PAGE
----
Glen Lyon

Glen Lyon is little known, and less visited, and it is only when you seek it out on a map that you begin to realise just how significant a presence it is in the central Highlands. The glen extends for some 25 miles. It opens from the Appin of Dull, from the pretty village of Fortingall in the east to the head of Loch Lyon at Cashlie in the west.

Glen Lyon is one of Scotland's most beautiful glens. At its base the River Lyon has cut a deep gorge known as MacGregor's leap. It gets its name from an outlaw member of the MacGregor clan, who is said to have escaped justice by leaping the falls. The Glen is packed with history. It is infamous for having been the home of John Campbell of Glen Lyon - responsible for the Glen Coe massacre.

If you are visiting the area by car, then Glen Lyon is an absolute must. Be warned though, the road is not suitable for caravans or coaches! The trip from Kenmore to Killin takes a good couple of hours. While you are on your journey, be sure to drop in at the Bridge of Balgie. Here you will find a delightful Post Office come village shop which serves cream teas by the banks of the River Lyon, and next door is the most excellent Glen Lyon Art Gallery.

At the west end of the village of Fortingall is Glen Lyon House, parts of which date back to 1694. A little to its west, the River Lyon emerges from the steep sided rocky jaws of the Glen itself. The road through the glen is single track throughout, though the first two miles through the glen are the most demanding as the road follows the twists and turns of the fast flowing and tightly confined river. Thereafter the glen opens out and sight lines on the road improve, and the further west you go the more open it becomes. You also tend to find that the further west you go the less traffic you encounter.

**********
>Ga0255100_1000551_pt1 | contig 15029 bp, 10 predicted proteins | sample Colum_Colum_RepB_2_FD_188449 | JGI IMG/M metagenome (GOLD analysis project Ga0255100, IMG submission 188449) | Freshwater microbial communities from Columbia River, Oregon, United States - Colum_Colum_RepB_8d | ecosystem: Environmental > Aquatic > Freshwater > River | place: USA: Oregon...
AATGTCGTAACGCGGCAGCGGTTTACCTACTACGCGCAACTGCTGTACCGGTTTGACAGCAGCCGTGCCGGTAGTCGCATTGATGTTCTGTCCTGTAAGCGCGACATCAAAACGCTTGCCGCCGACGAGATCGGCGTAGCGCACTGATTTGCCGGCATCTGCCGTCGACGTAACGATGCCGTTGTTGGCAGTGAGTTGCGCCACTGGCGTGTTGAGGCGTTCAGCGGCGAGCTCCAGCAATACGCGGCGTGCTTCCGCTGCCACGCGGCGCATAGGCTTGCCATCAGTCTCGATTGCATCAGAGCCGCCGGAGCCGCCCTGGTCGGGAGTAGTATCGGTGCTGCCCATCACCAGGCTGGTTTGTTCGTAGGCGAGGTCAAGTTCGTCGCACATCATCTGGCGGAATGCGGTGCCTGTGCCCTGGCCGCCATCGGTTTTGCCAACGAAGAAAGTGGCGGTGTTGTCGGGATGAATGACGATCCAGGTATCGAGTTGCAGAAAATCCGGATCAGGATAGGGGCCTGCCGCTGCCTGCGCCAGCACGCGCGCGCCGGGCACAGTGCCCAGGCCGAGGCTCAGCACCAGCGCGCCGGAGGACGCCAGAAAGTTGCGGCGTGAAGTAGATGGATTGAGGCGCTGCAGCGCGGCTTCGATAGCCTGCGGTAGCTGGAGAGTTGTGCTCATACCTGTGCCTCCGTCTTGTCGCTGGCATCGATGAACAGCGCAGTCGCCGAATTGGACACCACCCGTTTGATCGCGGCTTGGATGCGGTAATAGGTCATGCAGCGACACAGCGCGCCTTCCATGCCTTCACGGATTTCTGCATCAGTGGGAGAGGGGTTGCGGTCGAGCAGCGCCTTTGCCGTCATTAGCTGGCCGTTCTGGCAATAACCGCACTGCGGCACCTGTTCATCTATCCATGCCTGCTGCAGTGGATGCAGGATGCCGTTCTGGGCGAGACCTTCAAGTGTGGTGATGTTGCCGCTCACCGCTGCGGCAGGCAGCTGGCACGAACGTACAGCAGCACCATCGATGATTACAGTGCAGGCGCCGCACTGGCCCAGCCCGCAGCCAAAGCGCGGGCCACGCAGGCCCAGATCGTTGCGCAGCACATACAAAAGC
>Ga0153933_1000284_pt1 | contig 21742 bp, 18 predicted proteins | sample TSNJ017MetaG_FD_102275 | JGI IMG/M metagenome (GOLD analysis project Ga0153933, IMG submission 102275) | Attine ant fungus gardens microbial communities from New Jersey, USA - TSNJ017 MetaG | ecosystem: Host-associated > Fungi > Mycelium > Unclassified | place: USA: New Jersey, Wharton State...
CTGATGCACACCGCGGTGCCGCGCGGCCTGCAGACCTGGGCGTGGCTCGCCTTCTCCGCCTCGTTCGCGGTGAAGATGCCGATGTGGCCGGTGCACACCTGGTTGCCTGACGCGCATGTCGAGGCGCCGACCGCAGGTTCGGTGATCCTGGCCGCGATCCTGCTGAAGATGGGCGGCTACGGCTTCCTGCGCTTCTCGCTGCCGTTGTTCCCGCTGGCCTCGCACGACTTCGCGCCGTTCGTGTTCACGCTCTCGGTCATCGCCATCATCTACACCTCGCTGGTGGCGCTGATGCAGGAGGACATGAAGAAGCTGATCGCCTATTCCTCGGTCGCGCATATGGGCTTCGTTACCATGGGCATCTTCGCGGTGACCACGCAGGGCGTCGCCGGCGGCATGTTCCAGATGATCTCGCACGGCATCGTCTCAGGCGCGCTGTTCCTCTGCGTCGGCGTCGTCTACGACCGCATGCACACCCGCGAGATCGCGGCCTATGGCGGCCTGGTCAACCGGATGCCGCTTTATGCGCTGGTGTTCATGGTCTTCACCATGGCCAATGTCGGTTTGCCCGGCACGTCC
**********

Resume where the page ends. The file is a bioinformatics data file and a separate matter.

As the glen begins to open out, keep a lookout for the arch of a packhorse bridge crossing a tributary below a waterfall on the south bank of the River Lyon. This is locally known as the Roman Bridge, though actually seems to date back to the 1600s or 1700s. A little further on, and equally elusive if you are not observant, are the ruins of Carnbane Castle.

At the next hamlet, Innerwick, there is the 18th century Glen Lyon Parish Church. Further up the glen is the Bridge of Balgie Post Office come village shop which serves cream teas by the banks of the River Lyon, and next door is the most excellent Art Gallery. This is a good stop off point before heading up over the pass to Ben Lawers. The other road continues up the glen, climbing to avoid the lands of Meggernie Castle, a fine late 16th century structure, whitewashed and set amidst ancient trees. It was built by Cailean Gorach, or Mad Colin Campbell in 1580, who amongst other exploits abducted the Countess of Erroll and held her there. Another lady is said to haunt Meggernie. She was the wife of a Menzies laird, who murdered her in a fit of jealously, and then cut up her body into halves for better disposal. Perhaps for the best, it is her upper half which haunts the castle.

Three miles on, the Glen Lyon road passes Loch Cashlie where, at the side of the road are a group of cairns and what appears to be an ancient earth-house. As the head of the glen is neared, or at least the road-end, the scenery becomes more bleak and treeless. Beyond are the mountains of Ben Achallader and Heasgarnich, and ranging to the south the fierce contours of the Tarmachan mountains.

Further up the glen at what should be a dead end at the dam, there is a small road, not marked on most maps, which actually takes you over to Killin via Glen Lochay, but be careful as there are quite a few potholes in the road to keep you alert. Glen Lyon is a must for photographers of all levels and undoubtedly one of the most beautiful you will find in Scotland.

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